Among the many nagging questions that we will be askingourselves in the wake of the September 11 terrorist attack is whatadditional steps could have been taken on the cyber-security frontto prevent this tragedy from occurring. Could government'sincreased use of cyber-surveillance technologies have helped?
"Cyber-snooping" has been the subject of heated debate in recentyears between the law enforcement community and many privacyadvocates who seek to secure their right of free speech and toguard against "unreasonable searches" that new technologies canmake easier. The fears of both sides are well-founded.
Technologies exist that allow law enforcement and nationalsecurity officials to eavesdrop on voice and electroniccommunications, as well as match peoples' faces with those in adatabase as they pass by cameras. Since the potential for the "eyein the sky" exists, the challenge is to assure that citizens enjoythe same protection from unwarranted surveillance in the digitalage that they've been accustomed to since the Bill of Rights waspassed.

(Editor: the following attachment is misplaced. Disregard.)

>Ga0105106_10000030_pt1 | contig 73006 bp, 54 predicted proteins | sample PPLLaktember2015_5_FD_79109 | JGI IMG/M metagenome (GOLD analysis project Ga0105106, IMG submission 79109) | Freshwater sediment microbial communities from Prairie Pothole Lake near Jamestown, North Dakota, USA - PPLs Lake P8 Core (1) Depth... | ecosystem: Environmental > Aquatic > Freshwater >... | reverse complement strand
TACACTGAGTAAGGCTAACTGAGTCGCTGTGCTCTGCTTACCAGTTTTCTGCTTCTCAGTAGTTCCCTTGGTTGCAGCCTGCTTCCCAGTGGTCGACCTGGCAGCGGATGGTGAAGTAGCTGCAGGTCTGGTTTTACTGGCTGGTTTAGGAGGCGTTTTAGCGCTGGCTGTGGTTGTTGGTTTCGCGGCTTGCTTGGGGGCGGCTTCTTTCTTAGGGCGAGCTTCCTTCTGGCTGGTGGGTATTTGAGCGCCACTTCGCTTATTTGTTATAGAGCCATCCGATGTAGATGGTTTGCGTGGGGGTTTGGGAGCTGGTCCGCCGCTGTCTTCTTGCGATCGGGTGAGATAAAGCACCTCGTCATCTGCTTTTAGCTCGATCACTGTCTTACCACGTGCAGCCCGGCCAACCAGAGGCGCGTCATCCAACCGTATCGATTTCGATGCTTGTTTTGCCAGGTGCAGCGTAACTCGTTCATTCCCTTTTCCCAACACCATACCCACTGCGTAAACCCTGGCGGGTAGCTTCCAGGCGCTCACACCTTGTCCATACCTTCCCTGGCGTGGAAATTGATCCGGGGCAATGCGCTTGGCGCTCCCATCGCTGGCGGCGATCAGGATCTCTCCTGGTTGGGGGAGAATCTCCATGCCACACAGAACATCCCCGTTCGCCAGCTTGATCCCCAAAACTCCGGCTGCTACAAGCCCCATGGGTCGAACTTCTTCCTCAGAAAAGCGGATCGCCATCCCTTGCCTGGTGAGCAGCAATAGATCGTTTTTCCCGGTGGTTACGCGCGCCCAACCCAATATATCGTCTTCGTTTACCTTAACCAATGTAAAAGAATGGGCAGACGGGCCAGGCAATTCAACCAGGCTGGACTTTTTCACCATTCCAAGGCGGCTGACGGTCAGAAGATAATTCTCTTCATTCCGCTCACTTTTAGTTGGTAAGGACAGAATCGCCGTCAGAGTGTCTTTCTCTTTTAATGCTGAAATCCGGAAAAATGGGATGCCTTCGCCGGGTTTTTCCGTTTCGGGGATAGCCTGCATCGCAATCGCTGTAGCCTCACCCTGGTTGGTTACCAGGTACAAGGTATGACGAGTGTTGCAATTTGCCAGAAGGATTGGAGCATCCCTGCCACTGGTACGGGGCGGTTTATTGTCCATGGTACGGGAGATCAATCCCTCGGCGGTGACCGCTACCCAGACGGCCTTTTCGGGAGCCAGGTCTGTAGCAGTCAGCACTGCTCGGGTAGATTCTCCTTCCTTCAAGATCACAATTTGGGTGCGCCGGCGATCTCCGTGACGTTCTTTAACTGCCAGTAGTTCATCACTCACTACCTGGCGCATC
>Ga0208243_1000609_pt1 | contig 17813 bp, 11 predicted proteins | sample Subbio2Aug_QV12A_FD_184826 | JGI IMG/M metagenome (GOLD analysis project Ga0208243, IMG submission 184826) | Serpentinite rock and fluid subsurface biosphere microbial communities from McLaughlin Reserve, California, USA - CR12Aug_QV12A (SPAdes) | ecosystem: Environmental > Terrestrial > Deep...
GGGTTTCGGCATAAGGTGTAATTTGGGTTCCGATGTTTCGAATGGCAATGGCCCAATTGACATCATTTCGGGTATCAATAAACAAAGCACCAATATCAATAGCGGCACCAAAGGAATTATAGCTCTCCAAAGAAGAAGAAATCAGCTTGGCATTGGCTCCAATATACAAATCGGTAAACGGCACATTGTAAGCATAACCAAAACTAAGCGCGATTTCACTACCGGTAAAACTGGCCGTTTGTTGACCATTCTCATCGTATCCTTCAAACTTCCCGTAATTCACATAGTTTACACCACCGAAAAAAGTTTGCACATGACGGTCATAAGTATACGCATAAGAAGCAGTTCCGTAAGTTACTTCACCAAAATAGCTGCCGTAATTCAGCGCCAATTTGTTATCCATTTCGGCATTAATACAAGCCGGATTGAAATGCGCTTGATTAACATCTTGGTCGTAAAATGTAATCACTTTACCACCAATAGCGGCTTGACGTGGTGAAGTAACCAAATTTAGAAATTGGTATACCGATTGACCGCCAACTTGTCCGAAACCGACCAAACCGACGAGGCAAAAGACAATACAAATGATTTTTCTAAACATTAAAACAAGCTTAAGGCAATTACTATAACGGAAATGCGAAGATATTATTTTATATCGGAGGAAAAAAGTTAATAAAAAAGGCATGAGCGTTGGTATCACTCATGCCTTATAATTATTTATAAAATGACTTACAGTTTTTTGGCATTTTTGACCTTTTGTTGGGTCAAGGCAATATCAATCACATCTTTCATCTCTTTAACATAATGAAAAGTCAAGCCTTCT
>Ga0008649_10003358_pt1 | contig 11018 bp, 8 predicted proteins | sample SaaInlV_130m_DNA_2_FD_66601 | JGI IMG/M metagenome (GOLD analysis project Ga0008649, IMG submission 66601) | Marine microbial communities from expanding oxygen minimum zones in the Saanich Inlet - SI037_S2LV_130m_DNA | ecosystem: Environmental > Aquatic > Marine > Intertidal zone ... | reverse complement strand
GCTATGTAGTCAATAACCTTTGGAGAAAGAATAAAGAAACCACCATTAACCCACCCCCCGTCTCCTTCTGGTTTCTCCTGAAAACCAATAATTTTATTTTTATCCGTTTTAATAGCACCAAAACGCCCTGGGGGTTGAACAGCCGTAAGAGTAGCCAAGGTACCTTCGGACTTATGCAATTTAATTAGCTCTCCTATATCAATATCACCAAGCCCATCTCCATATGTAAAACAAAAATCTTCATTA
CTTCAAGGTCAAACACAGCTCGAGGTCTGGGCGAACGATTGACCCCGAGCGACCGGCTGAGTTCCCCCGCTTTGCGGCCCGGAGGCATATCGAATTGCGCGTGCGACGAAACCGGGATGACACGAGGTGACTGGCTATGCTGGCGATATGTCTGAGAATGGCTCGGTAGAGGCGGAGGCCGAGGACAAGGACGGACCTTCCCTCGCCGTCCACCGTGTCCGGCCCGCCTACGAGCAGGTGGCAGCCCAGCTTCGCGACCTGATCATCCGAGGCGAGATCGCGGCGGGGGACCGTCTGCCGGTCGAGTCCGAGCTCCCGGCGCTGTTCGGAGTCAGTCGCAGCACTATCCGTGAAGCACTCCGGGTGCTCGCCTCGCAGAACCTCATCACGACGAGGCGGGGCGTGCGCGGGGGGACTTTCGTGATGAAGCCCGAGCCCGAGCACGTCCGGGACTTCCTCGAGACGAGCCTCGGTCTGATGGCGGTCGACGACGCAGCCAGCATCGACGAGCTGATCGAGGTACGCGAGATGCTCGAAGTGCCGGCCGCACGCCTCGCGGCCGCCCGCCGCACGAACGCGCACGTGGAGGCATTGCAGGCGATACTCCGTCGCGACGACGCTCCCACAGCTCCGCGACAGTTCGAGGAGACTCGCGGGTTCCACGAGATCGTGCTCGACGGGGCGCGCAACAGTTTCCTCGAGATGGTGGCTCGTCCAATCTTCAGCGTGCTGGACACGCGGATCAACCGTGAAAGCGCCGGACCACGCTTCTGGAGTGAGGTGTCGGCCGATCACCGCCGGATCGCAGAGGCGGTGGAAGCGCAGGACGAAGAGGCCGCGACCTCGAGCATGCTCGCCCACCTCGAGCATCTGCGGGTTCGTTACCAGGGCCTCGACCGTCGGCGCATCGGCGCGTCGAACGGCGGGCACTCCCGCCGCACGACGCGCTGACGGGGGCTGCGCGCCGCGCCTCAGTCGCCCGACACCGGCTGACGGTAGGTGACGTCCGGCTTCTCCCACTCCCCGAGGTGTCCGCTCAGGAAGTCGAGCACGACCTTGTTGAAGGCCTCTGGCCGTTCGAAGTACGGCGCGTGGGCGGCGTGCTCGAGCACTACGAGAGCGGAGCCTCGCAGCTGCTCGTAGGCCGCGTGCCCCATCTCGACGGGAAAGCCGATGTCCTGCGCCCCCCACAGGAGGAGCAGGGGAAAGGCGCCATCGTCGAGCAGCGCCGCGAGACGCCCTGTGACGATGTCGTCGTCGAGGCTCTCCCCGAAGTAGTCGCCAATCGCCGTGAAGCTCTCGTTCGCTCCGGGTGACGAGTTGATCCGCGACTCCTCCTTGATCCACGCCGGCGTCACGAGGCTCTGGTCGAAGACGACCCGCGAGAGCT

It's important to note with respect to the coordinated terroristattack that this was not an Internet crime per se. It could havetaken place without coordination across the Internet. Informationcoordination is just one aspect of a complex cascade of "what ifs"that encompass flimsy doors, cosmetic security checks,flight-school background checks, the fact that terrorists lived andworked among us for years, foreign policy itself, and endless othersecond-guessing.
The law enforcement community wants to ensure it has all thetools at its disposal to do its job: to protect the individualrights of American citizens in a world that is often hostile tothat objective.
But here's the dilemma. Part of that arsenal, they argue, mustbe not just traditional telephone wire-tapping systems, but newdigital wire-tapping and e-mail tracing systems, and even wirelesseavesdropping technologies and "key stroke logging." Such a toolallows law enforcement to install a hidden device in a suspect'scomputer keyboard to record and monitor the words and sentences hetypes. Other technologies likely exist that the public isn't awareof. The law enforcement community argues they need to be able toliberally use these technologies domestically and abroad to makecredible threat assessments before the bad guys can strike.
On the other hand, privacy advocates and many civil libertariansargue that these cyber-surveillance efforts can go too far andthreaten the liberties of innocent parties. Why should lawenforcement be given open-ended authority to engage incyber-snooping, especially of its own citizenry? Are we forgettingabout the Fourth Amendment's stipulation that, "The right of thepeople to be secure in their persons, houses, papers, and effects,against unreasonable search and seizures, shall not beviolated…"?